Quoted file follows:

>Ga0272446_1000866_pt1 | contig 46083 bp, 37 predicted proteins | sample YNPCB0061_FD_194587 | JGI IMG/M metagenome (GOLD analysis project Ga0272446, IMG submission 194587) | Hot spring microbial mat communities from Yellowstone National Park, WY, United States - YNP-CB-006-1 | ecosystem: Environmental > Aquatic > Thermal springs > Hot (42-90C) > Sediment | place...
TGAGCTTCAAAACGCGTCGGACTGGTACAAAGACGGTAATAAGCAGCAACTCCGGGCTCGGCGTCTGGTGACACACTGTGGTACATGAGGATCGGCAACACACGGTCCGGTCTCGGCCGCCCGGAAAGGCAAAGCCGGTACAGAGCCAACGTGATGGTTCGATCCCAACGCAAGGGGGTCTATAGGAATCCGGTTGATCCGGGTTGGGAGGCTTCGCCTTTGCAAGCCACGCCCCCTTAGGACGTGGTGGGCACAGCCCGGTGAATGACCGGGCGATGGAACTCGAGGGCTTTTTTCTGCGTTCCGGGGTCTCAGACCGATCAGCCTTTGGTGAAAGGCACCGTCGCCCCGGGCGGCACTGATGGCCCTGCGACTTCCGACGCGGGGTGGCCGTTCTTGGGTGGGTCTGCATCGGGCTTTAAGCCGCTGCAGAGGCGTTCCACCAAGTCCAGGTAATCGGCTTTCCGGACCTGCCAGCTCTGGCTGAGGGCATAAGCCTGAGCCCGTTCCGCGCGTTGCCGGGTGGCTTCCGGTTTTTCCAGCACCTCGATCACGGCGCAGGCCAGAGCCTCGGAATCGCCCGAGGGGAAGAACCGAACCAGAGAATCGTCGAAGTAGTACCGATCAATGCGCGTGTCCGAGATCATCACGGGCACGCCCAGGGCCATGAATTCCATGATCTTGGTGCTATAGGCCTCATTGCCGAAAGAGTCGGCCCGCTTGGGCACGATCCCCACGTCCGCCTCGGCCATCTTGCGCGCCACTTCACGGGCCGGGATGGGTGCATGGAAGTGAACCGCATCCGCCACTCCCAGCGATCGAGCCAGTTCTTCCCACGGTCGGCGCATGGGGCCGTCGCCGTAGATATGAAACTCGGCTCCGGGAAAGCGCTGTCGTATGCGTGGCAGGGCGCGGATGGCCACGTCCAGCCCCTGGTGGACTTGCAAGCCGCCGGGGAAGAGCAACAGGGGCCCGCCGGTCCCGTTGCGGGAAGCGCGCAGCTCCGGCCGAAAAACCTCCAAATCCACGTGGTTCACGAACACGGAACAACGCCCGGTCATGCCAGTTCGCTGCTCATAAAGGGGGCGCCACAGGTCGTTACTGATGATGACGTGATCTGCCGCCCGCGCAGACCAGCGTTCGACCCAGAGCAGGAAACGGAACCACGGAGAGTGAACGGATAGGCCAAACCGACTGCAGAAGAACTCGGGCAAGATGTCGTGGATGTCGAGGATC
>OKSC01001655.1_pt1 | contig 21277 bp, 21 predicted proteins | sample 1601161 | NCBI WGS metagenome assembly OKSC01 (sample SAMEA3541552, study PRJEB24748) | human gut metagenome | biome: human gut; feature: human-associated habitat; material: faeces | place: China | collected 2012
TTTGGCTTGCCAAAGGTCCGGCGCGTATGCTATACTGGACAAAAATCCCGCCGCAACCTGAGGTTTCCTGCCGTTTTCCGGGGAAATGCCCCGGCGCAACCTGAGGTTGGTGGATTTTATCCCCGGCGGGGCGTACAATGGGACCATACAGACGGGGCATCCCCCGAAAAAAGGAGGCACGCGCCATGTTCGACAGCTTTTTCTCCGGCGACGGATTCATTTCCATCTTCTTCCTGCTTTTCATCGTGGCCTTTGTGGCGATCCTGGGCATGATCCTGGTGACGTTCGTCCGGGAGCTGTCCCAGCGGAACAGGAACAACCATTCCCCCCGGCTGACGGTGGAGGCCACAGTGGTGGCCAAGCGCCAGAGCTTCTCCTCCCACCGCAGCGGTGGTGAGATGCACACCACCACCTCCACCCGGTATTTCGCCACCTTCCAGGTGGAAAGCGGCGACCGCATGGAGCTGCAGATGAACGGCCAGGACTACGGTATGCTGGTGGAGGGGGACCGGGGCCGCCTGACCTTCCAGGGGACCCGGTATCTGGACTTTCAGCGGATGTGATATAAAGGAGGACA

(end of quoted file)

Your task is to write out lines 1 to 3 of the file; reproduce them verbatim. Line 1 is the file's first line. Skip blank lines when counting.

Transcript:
>Ga0272446_1000866_pt1 | contig 46083 bp, 37 predicted proteins | sample YNPCB0061_FD_194587 | JGI IMG/M metagenome (GOLD analysis project Ga0272446, IMG submission 194587) | Hot spring microbial mat communities from Yellowstone National Park, WY, United States - YNP-CB-006-1 | ecosystem: Environmental > Aquatic > Thermal springs > Hot (42-90C) > Sediment | place...
TGAGCTTCAAAACGCGTCGGACTGGTACAAAGACGGTAATAAGCAGCAACTCCGGGCTCGGCGTCTGGTGACACACTGTGGTACATGAGGATCGGCAACACACGGTCCGGTCTCGGCCGCCCGGAAAGGCAAAGCCGGTACAGAGCCAACGTGATGGTTCGATCCCAACGCAAGGGGGTCTATAGGAATCCGGTTGATCCGGGTTGGGAGGCTTCGCCTTTGCAAGCCACGCCCCCTTAGGACGTGGTGGGCACAGCCCGGTGAATGACCGGGCGATGGAACTCGAGGGCTTTTTTCTGCGTTCCGGGGTCTCAGACCGATCAGCCTTTGGTGAAAGGCACCGTCGCCCCGGGCGGCACTGATGGCCCTGCGACTTCCGACGCGGGGTGGCCGTTCTTGGGTGGGTCTGCATCGGGCTTTAAGCCGCTGCAGAGGCGTTCCACCAAGTCCAGGTAATCGGCTTTCCGGACCTGCCAGCTCTGGCTGAGGGCATAAGCCTGAGCCCGTTCCGCGCGTTGCCGGGTGGCTTCCGGTTTTTCCAGCACCTCGATCACGGCGCAGGCCAGAGCCTCGGAATCGCCCGAGGGGAAGAACCGAACCAGAGAATCGTCGAAGTAGTACCGATCAATGCGCGTGTCCGAGATCATCACGGGCACGCCCAGGGCCATGAATTCCATGATCTTGGTGCTATAGGCCTCATTGCCGAAAGAGTCGGCCCGCTTGGGCACGATCCCCACGTCCGCCTCGGCCATCTTGCGCGCCACTTCACGGGCCGGGATGGGTGCATGGAAGTGAACCGCATCCGCCACTCCCAGCGATCGAGCCAGTTCTTCCCACGGTCGGCGCATGGGGCCGTCGCCGTAGATATGAAACTCGGCTCCGGGAAAGCGCTGTCGTATGCGTGGCAGGGCGCGGATGGCCACGTCCAGCCCCTGGTGGACTTGCAAGCCGCCGGGGAAGAGCAACAGGGGCCCGCCGGTCCCGTTGCGGGAAGCGCGCAGCTCCGGCCGAAAAACCTCCAAATCCACGTGGTTCACGAACACGGAACAACGCCCGGTCATGCCAGTTCGCTGCTCATAAAGGGGGCGCCACAGGTCGTTACTGATGATGACGTGATCTGCCGCCCGCGCAGACCAGCGTTCGACCCAGAGCAGGAAACGGAACCACGGAGAGTGAACGGATAGGCCAAACCGACTGCAGAAGAACTCGGGCAAGATGTCGTGGATGTCGAGGATC
>OKSC01001655.1_pt1 | contig 21277 bp, 21 predicted proteins | sample 1601161 | NCBI WGS metagenome assembly OKSC01 (sample SAMEA3541552, study PRJEB24748) | human gut metagenome | biome: human gut; feature: human-associated habitat; material: faeces | place: China | collected 2012